Behind Brad Richardson’s 4 goals, Coyotes win 5th in a row

Feb 28, 2019, 10:22 PM | Updated: Mar 1, 2019, 8:58 am
Arizona Coyotes center Brad Richardson (15) celebrates his second goal against the Vancouver Canuck...
Arizona Coyotes center Brad Richardson (15) celebrates his second goal against the Vancouver Canucks during the first period of an NHL hockey game with Coyotes center Alex Galchenyuk (17), center Clayton Keller (9) and center Nick Cousins (25) Thursday, Feb. 28, 2019, in Glendale, Ariz. (AP Photo/Ross D. Franklin)
(AP Photo/Ross D. Franklin)

GLENDALE, Ariz. — Brad Richardson made it look easy on Thursday night.

The Arizona Coyotes enjoyed a 37-save performance from goaltender Darcy Kuemper and won their fifth consecutive game 5-2 over the Vancouver Canucks, but the story ended up being the 34-year-old center whose career high in goals was 14, which he scored 12 years ago.

It all started when Richardson skipped an important staple of many NHL players on game day: the pre-game nap.

“I was pissed when I got here. I hadn’t napped. Maybe I’ll keep the trend going,” he said, later adding the reason why he didn’t sleep: “I got punched in the face last game and I can’t breathe out of my nose. So, I think it was something with that.”

As if his hat trick in the first two periods wasn’t enough, Richardson tacked on a fourth goal of the night in the third period to take the team lead in the category and set a new career high. Earlier in the game, he hit the inner corner of the crossbar, meaning he nearly had five goals on the evening.

“Six would’ve been nice,” he joked. “I thought Vinnie [Hinostroza] and ‘Pans’ [Richard Panik] had quite a few chances, too. It was a good night, it could’ve been really good, but the two points [in the standings] is the big thing.”

Richardson’s third goal gave him the team lead with 15 on the season, but Alex Glachenyuk scored only a few minutes later for his own 15th tally. The two forwards shared the Coyotes goal lead for 10:28 of gameplay until Richardson got No. 4.

He became the first Coyotes player since Keith Tkachuk in 1997 to score four goals in a game.

Richardson’s last hat trick was on Oct. 23, 2010, when he scored three goals against the Avalanche while playing for the Kings. Both the Avalanche and Thursday’s opponent, the Canucks, are former teams of Richardson’s.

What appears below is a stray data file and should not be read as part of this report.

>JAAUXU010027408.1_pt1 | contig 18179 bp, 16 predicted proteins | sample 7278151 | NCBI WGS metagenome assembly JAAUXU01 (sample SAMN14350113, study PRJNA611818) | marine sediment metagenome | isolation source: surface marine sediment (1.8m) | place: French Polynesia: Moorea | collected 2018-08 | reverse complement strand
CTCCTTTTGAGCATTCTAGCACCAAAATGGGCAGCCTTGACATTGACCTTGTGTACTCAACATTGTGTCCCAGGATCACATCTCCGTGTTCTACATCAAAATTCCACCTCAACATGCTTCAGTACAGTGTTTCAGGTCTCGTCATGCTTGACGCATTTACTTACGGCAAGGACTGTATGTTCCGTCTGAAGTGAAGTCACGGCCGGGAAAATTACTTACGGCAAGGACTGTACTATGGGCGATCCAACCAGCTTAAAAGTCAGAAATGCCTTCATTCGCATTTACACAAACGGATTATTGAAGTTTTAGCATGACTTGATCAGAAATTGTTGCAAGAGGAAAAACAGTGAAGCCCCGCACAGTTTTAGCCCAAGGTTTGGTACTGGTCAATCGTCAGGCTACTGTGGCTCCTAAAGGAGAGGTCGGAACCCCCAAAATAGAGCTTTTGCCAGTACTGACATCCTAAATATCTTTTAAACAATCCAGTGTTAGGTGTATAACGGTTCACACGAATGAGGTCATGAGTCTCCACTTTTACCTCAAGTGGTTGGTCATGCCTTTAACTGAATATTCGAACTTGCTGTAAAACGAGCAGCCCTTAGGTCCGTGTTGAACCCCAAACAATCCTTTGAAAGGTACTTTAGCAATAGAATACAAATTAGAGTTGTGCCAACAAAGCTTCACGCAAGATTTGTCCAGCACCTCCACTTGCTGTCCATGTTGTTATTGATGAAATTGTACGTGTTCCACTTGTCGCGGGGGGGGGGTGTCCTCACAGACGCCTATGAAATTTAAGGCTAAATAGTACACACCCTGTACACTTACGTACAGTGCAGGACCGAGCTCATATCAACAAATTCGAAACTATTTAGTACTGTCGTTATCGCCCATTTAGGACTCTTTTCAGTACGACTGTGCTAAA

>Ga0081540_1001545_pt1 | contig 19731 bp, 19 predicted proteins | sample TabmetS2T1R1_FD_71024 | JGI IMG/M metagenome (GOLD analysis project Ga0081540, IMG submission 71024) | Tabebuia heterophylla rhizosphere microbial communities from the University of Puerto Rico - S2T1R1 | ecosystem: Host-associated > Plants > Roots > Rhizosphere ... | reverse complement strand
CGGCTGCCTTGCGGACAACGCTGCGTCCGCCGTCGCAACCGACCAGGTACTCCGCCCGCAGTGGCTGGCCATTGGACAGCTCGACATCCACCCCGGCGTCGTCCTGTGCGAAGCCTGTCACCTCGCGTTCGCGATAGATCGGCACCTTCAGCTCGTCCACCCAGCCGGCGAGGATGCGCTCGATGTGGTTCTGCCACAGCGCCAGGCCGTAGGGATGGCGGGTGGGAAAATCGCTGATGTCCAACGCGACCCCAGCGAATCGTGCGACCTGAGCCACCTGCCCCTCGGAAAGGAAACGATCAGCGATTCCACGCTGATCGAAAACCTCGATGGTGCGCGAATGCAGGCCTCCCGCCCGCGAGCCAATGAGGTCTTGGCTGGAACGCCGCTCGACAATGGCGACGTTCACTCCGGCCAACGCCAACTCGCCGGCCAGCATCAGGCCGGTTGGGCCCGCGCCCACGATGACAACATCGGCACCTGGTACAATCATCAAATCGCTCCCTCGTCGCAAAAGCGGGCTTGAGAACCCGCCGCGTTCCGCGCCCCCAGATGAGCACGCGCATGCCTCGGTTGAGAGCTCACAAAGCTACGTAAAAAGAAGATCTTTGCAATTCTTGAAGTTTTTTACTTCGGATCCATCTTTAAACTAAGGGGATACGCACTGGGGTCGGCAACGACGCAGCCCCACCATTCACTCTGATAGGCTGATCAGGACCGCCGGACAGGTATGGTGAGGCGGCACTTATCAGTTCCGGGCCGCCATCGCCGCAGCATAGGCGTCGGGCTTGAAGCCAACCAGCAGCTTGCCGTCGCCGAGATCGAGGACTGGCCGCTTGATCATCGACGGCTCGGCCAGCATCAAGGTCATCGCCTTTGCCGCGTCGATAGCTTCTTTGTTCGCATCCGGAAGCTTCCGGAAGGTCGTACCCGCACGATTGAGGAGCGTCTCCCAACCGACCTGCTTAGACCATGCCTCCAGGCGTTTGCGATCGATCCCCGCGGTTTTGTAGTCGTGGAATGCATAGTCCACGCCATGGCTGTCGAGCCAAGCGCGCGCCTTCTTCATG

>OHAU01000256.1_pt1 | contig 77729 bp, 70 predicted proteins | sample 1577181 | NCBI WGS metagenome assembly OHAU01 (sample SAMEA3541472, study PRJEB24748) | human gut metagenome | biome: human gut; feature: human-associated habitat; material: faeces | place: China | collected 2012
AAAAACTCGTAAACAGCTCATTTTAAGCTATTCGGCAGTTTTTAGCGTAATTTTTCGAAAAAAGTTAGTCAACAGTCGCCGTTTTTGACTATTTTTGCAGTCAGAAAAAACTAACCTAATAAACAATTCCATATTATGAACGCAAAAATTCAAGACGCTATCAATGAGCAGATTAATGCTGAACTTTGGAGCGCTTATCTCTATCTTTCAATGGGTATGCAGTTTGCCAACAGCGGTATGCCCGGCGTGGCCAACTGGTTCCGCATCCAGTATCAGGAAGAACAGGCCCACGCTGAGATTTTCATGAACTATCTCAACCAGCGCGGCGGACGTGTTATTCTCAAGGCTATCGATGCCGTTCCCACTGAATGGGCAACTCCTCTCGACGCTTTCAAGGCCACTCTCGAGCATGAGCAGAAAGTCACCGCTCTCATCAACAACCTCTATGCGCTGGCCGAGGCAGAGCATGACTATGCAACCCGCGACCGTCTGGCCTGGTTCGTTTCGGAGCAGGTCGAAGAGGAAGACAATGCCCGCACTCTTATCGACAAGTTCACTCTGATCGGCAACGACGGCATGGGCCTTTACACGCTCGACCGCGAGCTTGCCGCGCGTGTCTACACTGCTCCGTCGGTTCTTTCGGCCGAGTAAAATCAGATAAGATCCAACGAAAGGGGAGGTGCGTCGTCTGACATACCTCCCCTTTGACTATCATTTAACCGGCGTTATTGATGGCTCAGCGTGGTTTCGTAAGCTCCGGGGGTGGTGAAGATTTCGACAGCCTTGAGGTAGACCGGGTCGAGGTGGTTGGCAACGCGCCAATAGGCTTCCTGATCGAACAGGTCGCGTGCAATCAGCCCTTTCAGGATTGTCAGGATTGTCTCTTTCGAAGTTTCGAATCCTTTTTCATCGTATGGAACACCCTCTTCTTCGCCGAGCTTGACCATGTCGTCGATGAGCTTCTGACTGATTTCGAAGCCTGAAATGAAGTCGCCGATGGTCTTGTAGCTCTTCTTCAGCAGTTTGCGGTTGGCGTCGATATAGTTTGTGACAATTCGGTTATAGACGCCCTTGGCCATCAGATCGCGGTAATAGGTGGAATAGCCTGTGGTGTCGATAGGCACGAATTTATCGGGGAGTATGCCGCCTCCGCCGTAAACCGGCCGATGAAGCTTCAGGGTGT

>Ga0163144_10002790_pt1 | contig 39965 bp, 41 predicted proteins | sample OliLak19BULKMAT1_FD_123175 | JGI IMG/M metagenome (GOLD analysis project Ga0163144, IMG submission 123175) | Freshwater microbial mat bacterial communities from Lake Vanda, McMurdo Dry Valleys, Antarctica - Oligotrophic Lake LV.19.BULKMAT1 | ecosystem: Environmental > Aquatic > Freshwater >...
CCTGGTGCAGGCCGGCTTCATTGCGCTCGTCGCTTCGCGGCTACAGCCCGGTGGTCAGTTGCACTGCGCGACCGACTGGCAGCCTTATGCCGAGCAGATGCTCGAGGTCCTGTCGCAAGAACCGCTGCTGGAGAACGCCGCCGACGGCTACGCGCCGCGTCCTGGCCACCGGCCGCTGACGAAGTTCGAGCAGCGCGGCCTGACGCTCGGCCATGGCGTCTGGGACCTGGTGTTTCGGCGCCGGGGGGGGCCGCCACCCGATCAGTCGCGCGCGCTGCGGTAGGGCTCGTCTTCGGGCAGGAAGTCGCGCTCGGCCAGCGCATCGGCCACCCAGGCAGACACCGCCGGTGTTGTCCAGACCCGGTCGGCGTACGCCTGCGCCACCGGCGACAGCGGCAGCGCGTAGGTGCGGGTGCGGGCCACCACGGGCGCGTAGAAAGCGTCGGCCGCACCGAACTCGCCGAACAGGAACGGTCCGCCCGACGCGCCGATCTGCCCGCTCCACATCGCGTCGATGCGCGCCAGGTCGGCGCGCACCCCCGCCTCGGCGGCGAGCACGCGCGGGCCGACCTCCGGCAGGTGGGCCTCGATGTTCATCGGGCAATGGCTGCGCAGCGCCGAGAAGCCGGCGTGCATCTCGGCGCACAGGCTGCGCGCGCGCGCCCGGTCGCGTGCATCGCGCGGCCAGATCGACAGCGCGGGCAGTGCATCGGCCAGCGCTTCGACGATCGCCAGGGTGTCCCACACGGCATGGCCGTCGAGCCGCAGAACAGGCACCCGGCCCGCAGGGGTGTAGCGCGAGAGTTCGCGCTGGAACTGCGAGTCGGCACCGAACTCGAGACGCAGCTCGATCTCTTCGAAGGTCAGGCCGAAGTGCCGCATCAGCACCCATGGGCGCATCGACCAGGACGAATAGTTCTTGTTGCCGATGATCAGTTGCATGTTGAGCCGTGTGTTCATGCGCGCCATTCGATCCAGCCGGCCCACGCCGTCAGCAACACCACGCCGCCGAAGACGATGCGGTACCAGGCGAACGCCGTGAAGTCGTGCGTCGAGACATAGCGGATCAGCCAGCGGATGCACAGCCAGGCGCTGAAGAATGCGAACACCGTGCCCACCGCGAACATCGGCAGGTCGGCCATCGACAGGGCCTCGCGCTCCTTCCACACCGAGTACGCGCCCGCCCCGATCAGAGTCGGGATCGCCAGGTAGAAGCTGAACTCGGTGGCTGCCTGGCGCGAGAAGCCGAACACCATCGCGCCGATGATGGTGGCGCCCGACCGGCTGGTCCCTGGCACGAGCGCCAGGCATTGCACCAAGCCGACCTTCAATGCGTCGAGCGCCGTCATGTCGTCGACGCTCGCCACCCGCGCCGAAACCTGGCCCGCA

“Coyotes better not trade me,” he said.

Richardson scored 14 goals in 2006-07 when he was playing for the Colorado Avalanche, and until Thursday, that was his career high. He has tied Teppo Numminen (12 years) for the second-longest span in NHL history that a player has gone between setting career highs in goals, behind Harry Howell (13 years).

Richardson had never scored more than 11 goals in a single year until this season.

With Richardson’s prowess on the penalty kill, defensive acumen, faceoff work and veteran leadership, he’s undoubtedly one of the team’s most important players. Even if he doesn’t score four goals a night.

“He’s a pro. You talk about those guys who are pro, he’s a pro,” head coach Rick Tocchet said. “He acts like a pro, talks like a pro, practices hard every practice. When it’s a 10 o’clock gym session, he’s there at 10 doing it. Those are the guys you want in that locker room. Those are the guys that change cultures, those are the guys you want.”

Besides sharing the team lead in goals, the Ontario native also leads the Coyotes in faceoff win percentage (55.2 percent) and is tied for second on the team with three shorthanded goals. This is despite having only played 48 games this season, which is fewer than 13 other Coyotes.

“It was so much fun,” said Vinnie Hinostroza, who had three assists. “We just had a blast today. We weren’t thinking about scoring, we were just thinking about playing hard. That’s all we’ve been trying to do lately. Some games you’re not going to score, and sometimes they’re all going to go in.”

The fun came with the caveat that Derek Stepan, a top-six center who has played a vital role for the Coyotes this season, went down with an injury in what appeared to be severe pain.

Losing Stepan for any lengthy period of time would be a significant loss for Arizona, which now sits one point back of a playoff spot (barring a win by Dallas, who was playing on Thursday night at time of this story’s publishing).

The Coyotes have been decimated by injuries this year, particularly at the center position, where Nick Schmaltz is done for the year. Christian Dvorak just returned to the lineup for the first time this season on Tuesday.

“You try to stay positive,” Tocchet said. “We’ve been trying to stay positive all year, but hopefully we get some good news on him.

“[Richardson] and Step’, one-two punch. Whether it’s he goes out there or Step, that’s really the reason why we – those two guys, being able to go against the top lines and do a great job of shutting them down.”

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